State Issues Stay In All-Male, Eating Club Ruling
TRENTON, N.J. (AP) _ Princeton University’s two remaining all-male eating clubs have received a reprieve from an order that they break their century-old traditions and admit women this school year.
State Civil Rights Director Pamela Poff recently granted a stay of her order forcing the Ivy Club and the Tiger Inn to open their doors to women until the clubs can appeal her decision to a state appeals court.
Both clubs have filed papers indicating they plan to appeal.
However, Ms. Poff required the clubs to post $5,000 in bonds for the damages she ordered them to pay Sally Frank, a Princeton graduate who began fighting to gain admission to the clubs in 1979 when she was a junior.
The damages were levied against the clubs to compensate for ″pain and humiliation″ Ms. Frank suffered when she tried to join them.
″We didn’t oppose it. There was no argument not to grant the stay,″ said Ms. Frank. She said the delay in enforcing the decision does not signal the ruling in her favor is likely to be overturned.
Ms. Poff ruled that the clubs are public accommodations subject to the state’s anti-discrimination laws and can be required to admit women.
Social life at Princeton University, which began admitting women in 1969, revolves around five selective and eight ″open″ eating clubs, where most juniors and seniors take their meals. The clubs are housed in privately owned, 19th-century houses lining a street which runs through the school’s campus.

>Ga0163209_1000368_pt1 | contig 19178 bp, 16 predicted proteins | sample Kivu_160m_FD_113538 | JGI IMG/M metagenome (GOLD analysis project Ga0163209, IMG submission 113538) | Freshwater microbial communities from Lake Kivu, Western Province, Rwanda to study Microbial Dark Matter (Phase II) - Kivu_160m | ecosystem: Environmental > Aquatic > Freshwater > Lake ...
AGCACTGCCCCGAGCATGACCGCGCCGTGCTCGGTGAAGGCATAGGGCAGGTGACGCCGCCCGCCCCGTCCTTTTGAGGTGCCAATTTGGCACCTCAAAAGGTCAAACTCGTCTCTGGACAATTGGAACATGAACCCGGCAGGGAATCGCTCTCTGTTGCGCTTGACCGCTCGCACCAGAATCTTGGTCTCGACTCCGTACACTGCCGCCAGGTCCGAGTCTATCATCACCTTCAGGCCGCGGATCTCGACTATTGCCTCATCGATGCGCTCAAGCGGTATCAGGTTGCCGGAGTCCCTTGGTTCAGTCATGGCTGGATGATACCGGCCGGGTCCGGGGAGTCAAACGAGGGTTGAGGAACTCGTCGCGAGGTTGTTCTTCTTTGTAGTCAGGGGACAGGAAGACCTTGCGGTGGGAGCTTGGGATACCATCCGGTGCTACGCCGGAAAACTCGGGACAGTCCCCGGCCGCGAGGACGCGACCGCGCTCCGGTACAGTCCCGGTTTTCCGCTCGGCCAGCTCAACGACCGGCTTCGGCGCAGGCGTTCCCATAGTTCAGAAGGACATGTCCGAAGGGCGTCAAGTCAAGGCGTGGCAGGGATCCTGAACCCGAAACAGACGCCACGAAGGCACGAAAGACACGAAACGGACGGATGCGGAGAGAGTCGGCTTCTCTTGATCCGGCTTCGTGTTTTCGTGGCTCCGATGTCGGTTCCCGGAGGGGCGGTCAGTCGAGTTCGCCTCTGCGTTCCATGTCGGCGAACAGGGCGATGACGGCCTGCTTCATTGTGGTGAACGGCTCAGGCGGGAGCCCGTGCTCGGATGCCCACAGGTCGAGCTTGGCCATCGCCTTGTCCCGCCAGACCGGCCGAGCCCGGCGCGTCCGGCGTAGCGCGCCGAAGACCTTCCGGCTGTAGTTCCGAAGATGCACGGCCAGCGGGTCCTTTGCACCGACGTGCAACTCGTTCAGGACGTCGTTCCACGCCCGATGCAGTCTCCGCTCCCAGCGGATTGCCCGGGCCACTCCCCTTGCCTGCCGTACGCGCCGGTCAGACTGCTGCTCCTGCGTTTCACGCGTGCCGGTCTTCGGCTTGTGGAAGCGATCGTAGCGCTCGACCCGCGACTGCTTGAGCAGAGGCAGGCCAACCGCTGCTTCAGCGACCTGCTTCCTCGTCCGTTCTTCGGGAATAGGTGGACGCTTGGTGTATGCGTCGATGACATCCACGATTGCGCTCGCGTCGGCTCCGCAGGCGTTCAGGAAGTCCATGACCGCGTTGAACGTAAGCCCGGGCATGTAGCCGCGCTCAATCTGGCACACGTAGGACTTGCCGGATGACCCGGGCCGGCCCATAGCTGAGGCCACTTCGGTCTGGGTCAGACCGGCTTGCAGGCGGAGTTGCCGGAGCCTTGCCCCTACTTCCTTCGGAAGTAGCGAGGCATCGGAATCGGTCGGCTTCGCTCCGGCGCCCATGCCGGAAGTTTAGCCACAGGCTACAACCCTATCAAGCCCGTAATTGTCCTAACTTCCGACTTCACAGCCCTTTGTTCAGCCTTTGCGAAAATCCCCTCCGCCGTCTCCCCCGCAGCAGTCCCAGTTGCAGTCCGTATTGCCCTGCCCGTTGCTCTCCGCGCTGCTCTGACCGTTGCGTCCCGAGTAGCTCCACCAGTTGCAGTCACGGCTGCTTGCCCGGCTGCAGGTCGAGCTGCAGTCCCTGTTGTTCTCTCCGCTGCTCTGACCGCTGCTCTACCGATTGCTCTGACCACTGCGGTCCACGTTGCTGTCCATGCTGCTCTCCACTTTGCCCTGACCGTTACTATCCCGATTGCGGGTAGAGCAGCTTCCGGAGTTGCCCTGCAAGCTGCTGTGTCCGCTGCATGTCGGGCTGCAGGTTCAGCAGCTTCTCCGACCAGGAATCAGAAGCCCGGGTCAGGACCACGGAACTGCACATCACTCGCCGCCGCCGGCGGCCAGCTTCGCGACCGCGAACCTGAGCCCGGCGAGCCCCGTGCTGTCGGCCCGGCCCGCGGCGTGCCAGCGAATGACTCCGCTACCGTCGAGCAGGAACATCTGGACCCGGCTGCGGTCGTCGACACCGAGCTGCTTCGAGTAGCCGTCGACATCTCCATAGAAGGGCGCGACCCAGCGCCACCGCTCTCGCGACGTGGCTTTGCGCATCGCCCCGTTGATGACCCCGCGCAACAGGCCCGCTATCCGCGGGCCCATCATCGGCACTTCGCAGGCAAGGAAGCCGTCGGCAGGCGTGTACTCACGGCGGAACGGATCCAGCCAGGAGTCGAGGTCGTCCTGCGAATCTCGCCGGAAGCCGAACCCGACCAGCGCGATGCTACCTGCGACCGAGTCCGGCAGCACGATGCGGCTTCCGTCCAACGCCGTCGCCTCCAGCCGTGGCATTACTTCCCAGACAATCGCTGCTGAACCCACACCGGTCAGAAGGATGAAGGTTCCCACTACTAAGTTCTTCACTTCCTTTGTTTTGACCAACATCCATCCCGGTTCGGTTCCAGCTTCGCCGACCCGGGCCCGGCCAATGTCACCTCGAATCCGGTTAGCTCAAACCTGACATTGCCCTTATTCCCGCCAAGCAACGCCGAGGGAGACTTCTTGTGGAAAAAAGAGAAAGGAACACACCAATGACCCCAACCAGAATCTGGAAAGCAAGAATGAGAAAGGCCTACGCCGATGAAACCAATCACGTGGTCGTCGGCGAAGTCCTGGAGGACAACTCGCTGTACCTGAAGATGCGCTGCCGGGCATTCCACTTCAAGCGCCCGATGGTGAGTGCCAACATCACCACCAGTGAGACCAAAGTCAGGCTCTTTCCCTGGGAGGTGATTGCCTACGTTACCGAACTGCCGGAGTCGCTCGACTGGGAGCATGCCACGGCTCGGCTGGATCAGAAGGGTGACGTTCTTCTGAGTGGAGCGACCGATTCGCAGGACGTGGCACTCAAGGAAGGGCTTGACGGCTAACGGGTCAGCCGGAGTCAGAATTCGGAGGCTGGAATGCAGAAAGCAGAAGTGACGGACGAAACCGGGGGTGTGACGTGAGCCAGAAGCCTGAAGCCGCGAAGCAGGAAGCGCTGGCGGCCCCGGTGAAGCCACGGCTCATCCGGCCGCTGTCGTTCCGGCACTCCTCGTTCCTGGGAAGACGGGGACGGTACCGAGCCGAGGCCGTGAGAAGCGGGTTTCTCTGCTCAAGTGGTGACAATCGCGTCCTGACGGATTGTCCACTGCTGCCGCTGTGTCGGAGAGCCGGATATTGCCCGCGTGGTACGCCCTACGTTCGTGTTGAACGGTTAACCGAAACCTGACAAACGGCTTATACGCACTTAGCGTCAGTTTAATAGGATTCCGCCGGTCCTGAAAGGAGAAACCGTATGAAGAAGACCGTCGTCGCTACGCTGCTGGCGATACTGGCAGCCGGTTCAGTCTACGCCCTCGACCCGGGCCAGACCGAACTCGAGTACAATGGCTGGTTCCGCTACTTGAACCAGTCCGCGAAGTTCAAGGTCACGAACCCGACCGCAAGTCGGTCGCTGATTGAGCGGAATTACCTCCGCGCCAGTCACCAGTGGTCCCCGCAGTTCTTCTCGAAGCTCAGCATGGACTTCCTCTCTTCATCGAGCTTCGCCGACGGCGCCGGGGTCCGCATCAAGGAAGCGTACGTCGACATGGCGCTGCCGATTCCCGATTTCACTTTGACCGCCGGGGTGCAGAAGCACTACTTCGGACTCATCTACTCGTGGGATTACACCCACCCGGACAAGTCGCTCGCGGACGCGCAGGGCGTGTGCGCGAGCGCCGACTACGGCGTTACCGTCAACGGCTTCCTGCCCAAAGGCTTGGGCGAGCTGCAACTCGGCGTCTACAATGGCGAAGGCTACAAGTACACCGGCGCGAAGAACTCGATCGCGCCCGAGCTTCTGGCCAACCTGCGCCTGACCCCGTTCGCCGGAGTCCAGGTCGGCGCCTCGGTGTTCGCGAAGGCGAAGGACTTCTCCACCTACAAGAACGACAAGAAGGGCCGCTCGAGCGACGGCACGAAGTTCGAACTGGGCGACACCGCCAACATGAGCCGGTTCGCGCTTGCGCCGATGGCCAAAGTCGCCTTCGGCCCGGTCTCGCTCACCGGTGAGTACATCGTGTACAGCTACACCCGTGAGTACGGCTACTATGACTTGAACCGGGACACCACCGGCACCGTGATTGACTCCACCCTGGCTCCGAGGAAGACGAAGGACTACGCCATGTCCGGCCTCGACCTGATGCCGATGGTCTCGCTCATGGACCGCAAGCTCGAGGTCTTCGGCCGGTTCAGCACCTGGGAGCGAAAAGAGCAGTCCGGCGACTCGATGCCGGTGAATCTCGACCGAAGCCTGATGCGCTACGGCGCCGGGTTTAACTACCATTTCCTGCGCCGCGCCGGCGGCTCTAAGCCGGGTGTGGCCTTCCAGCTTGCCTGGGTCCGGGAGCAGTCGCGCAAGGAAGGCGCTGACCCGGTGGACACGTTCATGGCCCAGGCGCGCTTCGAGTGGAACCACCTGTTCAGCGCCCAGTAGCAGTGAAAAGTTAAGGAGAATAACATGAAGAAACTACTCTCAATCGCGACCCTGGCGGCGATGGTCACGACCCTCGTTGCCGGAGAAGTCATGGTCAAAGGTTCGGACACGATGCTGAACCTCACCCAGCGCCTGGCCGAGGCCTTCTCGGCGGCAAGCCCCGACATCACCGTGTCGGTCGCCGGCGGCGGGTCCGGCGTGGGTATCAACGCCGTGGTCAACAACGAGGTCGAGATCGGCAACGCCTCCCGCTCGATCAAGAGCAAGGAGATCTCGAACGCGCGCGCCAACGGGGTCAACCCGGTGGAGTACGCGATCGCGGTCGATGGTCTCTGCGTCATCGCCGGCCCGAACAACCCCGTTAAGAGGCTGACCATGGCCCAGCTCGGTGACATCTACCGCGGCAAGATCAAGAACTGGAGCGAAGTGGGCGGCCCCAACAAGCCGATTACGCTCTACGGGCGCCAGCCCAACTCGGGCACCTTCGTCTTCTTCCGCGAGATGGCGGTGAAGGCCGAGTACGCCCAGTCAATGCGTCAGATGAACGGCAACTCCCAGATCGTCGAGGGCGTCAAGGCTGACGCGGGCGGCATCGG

Students pay $2,400 to $2,900 to the clubs in annual fees, and there is a competition known as a bicker, usually in late January, to join one of the selective clubs.
Ms. Poff rejected a decision by Administrative Law Judge Robert S. Miller, who had decided the clubs can remain all-male if they sever their ties with the school.
Lawyers for the clubs have maintained they are privately owned, not part of the school, and can set their own membership standards.
Ms. Frank’s lawsuit originally named a third club, the Cottage Club. Its graduate board of directors voted last year to admit women and paid Ms. Frank $20,000 in a settlement.
The university also was named in Ms. Frank’s original lawsuit, but was dropped last summer when it agreed to pay her $27,500 in legal fees and to disassociate itself from the club’s admission practices. The university later re-entered the case on Ms. Frank’s side, advocating that the clubs be forced to admit women because they are an integral and long-standing part of campus life.